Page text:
The Coalition’s review of competition policy is set to focus on boosting productivity and tightening regulations to crack down on the misuse of market power, pleasing the small business community.
In the draft terms of reference obtained by SmartCompany, it’s expected the review will look particularly at the grocery, petrol and electricity industries.
The terms of reference include suggestions of new mechanisms for small employers to “enforce their rights” and the possibility of strengthening the powers of the Australian Competition and Consumer Commission.
The document asks people to consider “the extent to which new enforcement powers, remedies or enhanced penalties might be necessary and appropriate to prohibit anti-competitive conduct.”
It also says to consider competition in relation to emerging markets and across new technologies, “particularly e-commerce environments, to promote entrepreneurship and innovation”.
The last comprehensive review of competition policy, the Hilmer Review, took place in 1993.
Prime Minister Tony Abbott said in a statement last week the review was necessary because “much has changed in Australia’s economy” since the last review.
“This review is long overdue and will help identify microeconomic reforms and long-term improvements to build strong foundations for a more productive and competitive 21st century Australian economy,” he says.
When the last competition review took place, it added 2.5% to national growth, and business experts are hoping this latest review will also boost national productivity.
The terms of reference says the review will look at “alternative means of addressing anti-competitive market structure, composition and behaviour”, which is currently outside the scope of legislation.
It will also review legislative frameworks and whether or not they adequately address the behaviour of markets with “natural monopoly characteristics”.
Council of Small Business of Australia executive director Peter Strong told SmartCompany the terms of reference for the review were comprehensive.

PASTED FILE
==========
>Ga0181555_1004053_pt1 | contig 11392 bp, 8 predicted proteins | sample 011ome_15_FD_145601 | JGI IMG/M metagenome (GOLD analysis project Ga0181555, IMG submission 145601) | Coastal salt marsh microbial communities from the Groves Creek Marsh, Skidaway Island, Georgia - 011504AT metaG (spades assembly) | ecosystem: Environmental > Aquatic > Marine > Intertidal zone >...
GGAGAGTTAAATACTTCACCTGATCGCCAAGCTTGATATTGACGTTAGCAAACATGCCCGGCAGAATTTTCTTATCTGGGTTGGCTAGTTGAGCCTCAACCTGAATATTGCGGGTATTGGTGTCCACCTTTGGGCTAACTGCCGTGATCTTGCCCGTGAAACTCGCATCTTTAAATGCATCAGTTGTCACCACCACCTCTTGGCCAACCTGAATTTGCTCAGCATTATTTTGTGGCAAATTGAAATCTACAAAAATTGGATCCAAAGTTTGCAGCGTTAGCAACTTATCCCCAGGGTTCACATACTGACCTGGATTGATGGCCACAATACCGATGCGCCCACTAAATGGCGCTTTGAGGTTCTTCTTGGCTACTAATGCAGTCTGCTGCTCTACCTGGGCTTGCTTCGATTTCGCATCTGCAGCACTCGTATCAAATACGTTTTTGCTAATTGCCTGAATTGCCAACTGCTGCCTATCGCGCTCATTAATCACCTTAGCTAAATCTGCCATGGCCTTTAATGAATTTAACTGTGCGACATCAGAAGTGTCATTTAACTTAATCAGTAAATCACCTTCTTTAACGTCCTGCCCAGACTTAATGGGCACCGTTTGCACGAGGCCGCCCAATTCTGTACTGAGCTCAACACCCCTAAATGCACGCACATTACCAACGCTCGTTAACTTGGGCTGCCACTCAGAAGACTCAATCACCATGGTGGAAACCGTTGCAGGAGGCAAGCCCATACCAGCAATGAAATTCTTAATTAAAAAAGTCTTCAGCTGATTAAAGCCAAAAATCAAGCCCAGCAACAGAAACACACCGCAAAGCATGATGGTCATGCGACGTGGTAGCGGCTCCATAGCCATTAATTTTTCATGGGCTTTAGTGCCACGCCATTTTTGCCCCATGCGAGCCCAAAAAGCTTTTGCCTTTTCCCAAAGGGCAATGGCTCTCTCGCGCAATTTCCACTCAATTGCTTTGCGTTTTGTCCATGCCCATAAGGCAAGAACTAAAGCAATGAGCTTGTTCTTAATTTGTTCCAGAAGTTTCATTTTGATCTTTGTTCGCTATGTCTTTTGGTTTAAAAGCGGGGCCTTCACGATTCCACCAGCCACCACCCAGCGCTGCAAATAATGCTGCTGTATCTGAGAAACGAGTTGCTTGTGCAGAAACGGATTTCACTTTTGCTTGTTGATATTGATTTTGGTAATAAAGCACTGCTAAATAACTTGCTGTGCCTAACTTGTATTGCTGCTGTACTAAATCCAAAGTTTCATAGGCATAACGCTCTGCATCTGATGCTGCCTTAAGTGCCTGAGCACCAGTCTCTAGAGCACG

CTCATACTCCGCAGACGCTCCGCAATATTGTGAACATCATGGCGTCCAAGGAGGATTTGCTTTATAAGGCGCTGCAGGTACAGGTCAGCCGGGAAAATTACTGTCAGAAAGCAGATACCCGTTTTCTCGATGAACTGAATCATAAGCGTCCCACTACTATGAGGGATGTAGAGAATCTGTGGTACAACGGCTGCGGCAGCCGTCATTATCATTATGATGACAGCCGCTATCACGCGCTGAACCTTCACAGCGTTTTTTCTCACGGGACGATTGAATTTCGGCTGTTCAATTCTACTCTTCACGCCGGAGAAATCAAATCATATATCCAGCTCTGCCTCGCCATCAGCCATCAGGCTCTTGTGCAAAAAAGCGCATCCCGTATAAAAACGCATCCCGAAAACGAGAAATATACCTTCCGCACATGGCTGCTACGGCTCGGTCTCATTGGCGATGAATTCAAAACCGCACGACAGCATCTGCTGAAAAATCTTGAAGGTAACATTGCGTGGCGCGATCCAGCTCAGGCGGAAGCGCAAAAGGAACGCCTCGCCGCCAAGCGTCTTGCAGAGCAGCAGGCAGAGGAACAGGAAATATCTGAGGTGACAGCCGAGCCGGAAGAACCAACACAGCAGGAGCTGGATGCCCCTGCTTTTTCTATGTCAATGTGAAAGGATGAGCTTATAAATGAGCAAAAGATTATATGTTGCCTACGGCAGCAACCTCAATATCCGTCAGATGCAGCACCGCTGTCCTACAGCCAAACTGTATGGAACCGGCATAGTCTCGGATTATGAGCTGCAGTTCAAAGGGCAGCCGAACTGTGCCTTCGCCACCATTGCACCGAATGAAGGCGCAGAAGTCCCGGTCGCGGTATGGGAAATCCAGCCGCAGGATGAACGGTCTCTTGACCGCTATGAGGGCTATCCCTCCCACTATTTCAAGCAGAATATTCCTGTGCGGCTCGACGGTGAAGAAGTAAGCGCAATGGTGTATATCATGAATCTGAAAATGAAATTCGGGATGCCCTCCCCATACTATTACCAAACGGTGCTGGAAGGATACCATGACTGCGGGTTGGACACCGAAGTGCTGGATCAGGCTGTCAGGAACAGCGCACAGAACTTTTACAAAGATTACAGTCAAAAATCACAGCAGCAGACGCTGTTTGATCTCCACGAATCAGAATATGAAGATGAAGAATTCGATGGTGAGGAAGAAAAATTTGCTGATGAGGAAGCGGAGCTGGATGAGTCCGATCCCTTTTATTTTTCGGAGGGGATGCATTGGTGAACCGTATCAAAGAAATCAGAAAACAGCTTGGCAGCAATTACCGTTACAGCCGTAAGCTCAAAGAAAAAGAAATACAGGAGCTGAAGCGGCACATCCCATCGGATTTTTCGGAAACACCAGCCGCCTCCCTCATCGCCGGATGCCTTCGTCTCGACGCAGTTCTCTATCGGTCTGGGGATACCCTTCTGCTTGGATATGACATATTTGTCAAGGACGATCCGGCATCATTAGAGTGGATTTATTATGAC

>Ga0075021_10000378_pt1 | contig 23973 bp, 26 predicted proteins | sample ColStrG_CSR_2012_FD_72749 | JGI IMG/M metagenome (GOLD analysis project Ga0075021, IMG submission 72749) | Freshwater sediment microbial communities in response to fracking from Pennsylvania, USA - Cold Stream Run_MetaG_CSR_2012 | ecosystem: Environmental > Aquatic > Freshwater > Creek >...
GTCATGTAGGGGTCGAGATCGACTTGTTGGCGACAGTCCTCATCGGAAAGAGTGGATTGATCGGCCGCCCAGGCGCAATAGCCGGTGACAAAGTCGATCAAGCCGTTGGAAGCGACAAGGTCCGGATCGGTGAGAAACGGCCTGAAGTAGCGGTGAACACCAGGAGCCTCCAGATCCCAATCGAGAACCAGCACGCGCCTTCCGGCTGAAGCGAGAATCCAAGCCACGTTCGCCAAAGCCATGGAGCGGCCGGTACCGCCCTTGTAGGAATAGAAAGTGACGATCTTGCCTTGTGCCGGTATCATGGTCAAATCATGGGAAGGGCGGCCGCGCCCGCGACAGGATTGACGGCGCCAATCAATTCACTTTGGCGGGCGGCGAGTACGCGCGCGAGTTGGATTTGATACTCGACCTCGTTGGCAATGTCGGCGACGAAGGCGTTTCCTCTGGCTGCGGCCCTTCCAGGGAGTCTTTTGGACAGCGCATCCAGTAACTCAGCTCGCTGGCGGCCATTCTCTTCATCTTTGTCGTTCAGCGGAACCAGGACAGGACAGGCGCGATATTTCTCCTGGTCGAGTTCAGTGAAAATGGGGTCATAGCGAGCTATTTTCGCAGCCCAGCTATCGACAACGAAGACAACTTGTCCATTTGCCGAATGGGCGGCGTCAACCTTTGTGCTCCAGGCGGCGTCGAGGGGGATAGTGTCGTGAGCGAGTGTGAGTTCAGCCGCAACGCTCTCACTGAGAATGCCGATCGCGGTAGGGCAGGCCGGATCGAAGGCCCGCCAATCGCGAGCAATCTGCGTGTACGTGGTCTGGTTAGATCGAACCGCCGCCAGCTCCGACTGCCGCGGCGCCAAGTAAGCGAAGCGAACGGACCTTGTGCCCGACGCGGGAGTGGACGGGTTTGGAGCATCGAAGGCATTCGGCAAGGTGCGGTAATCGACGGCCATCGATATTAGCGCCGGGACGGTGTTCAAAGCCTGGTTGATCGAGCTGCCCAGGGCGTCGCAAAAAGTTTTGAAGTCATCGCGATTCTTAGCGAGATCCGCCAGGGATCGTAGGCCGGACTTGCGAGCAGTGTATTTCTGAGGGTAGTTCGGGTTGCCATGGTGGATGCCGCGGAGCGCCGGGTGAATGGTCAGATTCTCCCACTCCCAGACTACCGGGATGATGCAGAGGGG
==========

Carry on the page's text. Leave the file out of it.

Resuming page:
“It’s excellent and has a good focus on productivity which is what we wanted to see,” he says.
“The competition review isn’t about big and small business, it’s about productivity. If we don’t get it right, the economy will go backwards.”
Strong says the next issue is to ensure the voice of small business is heard in the review.
“We’re really quite pleased, but the next issue is that traditionally the big end of town will send in highly paid, skilled lobbyists and we need to make sure whoever is involved in the review is strong-willed and will see through the rubbish presented by the big end of town and focus on productivity,” he says.
Speaking to SmartCompany when Abbott’s Business Advisory Council was announced, Strong says he was concerned the review panel would be dominated by big business.
“You obviously can’t get the local newsagent to head it, although they’d do a better job, but you need someone who will understand the difference between big and small business and aren’t stuck in the policies from the 1990s,” he says.
Australian Chamber of Commerce and Industry chief executive Peter Anderson said in a statement the review is a “once in a generation” chance to “build economic strength by tapping into the competitive instincts of private enterprise, especially small and medium sized businesses”.
“The terms of reference are very welcome because they encourage high ambition within the private sector and in markets where competition has diminished as the Australian economy transitions from the financial crisis and the high dollar,” Anderson says.
“At the heart of the review is the need to enhance the competitive position of small and medium business, especially in supply chains where competition has extended beyond the fierce into the realm of the unconscionable, and where small and medium business is as vulnerable as consumers to monopolistic or near monopolistic behaviour.”